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The Medical Metaphor: Gross Anatomy and Third Graders

Publication Date: 2004-03-22

Why do we treat third graders like medical students?


Body of Knowledge: One Semester of Gross Anatomy, the Gateway to Becoming a Doctor offers a detailed description of the grueling work endured by medical students enrolled in the Gross and Developmental Anatomy course at University of Medicine and Dentistry, Newark.

The reader witnesses the daily interactions in the lab between medical students and instructors. The instructors seem very cognizant of each student's strengths and weaknesses. But in the end it is, of course, the test that counts. University instructors aren't too worried how their students will fare on national tests--because the textbook contains lots of sample questions.

Third graders, too, find their daily classwork pales in comparison to how they do on a national test ranking them with students across the country. Third graders, too, use curriculum based on the national tests, curriculum with lots of test prep questions.

A future physician told the author of the book that passing this notoriously difficult course is "paying your dues for medicine. It's the bridge you have to cross if you want to become a doctor." More students leave medical school during this course than any other.

The parallels with third grade are obvious. Politicians have decided that third graders must "pay their dues": Read on grade level or else. One could wish for data on how many eight-year-olds give up on becoming students as a result of the tests they endure. Of course politicians and their academic lackeys ignore such data. They prefer metaphors, medical metaphors.

Plenty of people argue that the draconian procedures described in this book are inappropriate and destructive of producing the kinds of doctors we want. I don't pretend to know much about it. The five students pictured in this book seem like decent people who do manage to survive. Whatever the case for them, I do know a lot about third graders, and I know that it is inappropriate, malicious, and abusive to subject any of them to the task of crossing shark-infested waters.



Those who love the medical model for education, those who insist that teaching involves diagnosing a disease and curing it, should consider this: grade level is an artificial construct of testmakers; it is not so easily identifiable as, say, a spleen.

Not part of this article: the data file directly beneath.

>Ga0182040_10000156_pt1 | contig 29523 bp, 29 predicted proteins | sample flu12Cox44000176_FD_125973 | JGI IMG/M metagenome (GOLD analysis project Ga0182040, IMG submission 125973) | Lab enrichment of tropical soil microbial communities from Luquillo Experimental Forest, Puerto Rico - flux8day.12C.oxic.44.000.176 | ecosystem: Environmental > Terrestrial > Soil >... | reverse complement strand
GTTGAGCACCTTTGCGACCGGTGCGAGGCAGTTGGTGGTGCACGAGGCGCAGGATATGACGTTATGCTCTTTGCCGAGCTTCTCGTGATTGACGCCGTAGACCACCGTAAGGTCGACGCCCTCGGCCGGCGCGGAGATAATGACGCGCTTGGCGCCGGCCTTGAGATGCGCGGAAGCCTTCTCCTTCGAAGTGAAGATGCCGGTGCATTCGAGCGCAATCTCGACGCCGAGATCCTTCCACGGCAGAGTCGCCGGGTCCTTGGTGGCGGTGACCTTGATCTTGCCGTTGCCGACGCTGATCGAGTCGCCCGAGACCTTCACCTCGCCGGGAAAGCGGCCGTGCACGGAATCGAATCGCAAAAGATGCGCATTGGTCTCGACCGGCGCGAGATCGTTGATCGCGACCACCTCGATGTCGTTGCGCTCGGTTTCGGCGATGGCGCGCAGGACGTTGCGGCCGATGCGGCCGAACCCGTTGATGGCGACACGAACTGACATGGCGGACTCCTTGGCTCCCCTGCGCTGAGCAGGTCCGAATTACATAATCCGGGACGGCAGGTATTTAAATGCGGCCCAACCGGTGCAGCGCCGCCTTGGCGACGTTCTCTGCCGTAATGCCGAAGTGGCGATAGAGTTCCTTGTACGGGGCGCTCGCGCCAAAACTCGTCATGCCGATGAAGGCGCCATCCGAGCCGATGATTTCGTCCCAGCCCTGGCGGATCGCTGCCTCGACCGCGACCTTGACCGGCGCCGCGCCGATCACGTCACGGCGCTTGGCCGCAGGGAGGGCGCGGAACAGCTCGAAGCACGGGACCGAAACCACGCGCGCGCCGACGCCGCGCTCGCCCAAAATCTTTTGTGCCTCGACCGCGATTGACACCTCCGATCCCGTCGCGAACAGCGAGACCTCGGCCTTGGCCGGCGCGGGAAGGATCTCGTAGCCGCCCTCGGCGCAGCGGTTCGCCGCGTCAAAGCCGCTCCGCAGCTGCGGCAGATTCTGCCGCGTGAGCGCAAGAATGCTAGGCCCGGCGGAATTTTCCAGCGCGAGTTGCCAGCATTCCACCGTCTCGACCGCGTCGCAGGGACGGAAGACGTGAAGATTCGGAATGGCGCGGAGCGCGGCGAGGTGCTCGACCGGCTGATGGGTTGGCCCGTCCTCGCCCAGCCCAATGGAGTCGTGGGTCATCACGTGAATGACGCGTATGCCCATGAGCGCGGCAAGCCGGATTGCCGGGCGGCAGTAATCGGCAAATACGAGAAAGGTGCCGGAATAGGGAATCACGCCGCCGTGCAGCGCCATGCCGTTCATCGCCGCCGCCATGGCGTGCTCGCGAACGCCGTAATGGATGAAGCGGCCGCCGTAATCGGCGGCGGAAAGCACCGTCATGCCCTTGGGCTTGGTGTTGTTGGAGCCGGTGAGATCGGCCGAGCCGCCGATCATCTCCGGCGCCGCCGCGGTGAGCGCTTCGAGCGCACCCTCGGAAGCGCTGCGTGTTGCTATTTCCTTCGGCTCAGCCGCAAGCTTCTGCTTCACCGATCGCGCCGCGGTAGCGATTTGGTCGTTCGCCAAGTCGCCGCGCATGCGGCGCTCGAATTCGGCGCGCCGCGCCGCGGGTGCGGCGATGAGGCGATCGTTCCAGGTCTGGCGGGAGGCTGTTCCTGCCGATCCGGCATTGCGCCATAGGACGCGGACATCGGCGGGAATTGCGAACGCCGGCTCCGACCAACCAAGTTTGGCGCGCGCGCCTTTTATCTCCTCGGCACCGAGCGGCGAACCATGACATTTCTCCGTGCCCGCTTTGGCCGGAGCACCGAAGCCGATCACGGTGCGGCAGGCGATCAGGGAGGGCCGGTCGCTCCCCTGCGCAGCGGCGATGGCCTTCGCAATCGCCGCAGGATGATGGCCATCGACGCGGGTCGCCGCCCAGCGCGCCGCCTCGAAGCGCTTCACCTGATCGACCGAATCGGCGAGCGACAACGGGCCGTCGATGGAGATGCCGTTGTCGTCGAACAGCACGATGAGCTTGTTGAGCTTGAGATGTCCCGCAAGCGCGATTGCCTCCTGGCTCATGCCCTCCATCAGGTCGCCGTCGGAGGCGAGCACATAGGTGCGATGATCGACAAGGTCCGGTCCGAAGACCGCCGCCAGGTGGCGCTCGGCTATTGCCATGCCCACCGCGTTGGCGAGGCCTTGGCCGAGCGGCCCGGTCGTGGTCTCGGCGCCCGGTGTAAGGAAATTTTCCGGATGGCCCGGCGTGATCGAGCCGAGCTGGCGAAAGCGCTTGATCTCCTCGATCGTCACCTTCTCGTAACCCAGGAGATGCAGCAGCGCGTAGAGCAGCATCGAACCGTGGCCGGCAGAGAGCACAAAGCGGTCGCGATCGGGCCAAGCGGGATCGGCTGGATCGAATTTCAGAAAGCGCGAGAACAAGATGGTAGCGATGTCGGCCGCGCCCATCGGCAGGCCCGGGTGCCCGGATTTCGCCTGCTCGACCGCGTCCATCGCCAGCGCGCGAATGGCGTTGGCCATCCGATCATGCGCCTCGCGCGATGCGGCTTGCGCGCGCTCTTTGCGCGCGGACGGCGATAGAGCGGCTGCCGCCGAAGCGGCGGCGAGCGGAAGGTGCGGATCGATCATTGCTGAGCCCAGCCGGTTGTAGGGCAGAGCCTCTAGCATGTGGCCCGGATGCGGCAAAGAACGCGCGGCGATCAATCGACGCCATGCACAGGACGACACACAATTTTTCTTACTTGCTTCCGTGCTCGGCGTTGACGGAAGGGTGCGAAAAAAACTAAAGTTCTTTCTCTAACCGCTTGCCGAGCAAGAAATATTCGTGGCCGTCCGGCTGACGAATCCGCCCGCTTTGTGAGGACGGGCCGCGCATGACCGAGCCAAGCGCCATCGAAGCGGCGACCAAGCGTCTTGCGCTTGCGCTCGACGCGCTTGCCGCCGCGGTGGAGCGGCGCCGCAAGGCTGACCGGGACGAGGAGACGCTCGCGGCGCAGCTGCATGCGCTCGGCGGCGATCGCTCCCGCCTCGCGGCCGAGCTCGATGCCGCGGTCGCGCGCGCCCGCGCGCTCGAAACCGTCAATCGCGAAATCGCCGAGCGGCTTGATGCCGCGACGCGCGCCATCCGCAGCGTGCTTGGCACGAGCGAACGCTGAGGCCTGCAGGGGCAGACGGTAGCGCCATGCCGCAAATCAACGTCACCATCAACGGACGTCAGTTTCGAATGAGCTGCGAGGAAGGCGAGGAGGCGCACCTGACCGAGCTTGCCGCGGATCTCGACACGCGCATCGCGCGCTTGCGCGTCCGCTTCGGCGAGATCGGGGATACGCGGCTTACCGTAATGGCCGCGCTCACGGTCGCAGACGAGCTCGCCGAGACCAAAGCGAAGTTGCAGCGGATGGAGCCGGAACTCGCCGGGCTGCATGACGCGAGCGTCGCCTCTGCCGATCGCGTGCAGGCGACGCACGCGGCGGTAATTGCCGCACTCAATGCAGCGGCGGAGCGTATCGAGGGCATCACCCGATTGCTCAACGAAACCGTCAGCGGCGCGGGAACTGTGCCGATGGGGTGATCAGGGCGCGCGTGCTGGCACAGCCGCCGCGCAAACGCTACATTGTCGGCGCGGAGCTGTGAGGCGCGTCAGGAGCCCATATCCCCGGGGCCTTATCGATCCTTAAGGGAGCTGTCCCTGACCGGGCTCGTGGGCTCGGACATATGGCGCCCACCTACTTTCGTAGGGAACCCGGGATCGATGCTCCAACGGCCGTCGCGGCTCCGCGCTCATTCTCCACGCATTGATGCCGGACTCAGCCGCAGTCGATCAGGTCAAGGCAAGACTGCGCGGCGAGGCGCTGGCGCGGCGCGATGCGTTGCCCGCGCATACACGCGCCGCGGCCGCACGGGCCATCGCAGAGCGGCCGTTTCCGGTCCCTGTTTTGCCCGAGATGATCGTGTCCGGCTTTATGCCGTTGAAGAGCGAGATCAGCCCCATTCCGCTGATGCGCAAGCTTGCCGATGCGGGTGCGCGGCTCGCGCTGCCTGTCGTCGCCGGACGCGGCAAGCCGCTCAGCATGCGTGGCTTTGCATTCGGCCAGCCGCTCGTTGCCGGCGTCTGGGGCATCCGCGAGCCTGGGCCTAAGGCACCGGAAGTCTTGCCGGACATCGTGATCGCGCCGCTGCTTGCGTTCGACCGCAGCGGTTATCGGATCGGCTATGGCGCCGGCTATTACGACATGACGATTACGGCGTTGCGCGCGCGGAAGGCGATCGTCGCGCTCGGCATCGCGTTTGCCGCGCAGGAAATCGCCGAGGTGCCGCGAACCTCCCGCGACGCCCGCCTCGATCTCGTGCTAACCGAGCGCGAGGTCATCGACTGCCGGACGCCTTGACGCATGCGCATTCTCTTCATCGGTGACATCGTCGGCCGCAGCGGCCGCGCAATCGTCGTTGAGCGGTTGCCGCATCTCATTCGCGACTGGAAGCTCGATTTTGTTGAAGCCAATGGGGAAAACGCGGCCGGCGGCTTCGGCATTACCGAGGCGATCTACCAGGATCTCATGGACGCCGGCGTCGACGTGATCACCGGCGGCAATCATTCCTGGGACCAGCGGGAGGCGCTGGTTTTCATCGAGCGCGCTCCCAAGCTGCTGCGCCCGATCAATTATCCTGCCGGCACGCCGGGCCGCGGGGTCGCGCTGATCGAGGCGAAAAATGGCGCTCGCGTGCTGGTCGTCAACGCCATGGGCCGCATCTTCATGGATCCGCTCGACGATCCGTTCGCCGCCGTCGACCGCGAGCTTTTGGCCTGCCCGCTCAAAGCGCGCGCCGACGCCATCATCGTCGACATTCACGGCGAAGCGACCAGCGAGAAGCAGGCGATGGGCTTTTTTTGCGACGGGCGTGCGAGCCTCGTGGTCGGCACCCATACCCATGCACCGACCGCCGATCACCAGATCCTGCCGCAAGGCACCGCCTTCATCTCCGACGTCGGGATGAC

Below, in this brief account of what happens at the conclusion of the Gross Anatomy course, we see how third graders are treated like medical students.

As much as they wished it were so, the final written and practical exam for Medical Gross and Developmental Anatomy was not the last time the class would be called upon to summon their expertise on the anatomical compendium. The denouement would take place two weeks later with the shelf examination administered by the National Board of Medical Examiners. The test would not only determine how NJMS (New Jersey Medical School) students fared when compared with students across the country but also serve as a barometer for the program that had taught them. . . .The chance of getting ambushed by esoteric inquiries was greatly diminished by the course's primary textbook, Snell's Clinical Anatomy for Medical Students, which helpfully tendered sample shelf exam questions at the conclusion of every chapter.





The only difference is that with many standardized tests whose questions remain secret, third graders often get ambushed by esoteric inquiries. If you doubt this, read Children and Reading Tests by Clifford Hill and Eric Larsen (Ablex 2000). Using the methods of discourse analysis, the authors examine not only representative material from reading tests--actual passages and questions--but also children's responses to it. The book is particularly attentive to the role of culture in shaping children's understanding of what they read. You cannot read this and not be changed. Even if you already think these standardized tests are an unfair measure, this book shows they are worse than you think they are.

Body of Knowledge: One Semester of Gross Anatomy, the Gateway to Becoming a Doctor,
Steve Giegerich (Scribner, 2001)


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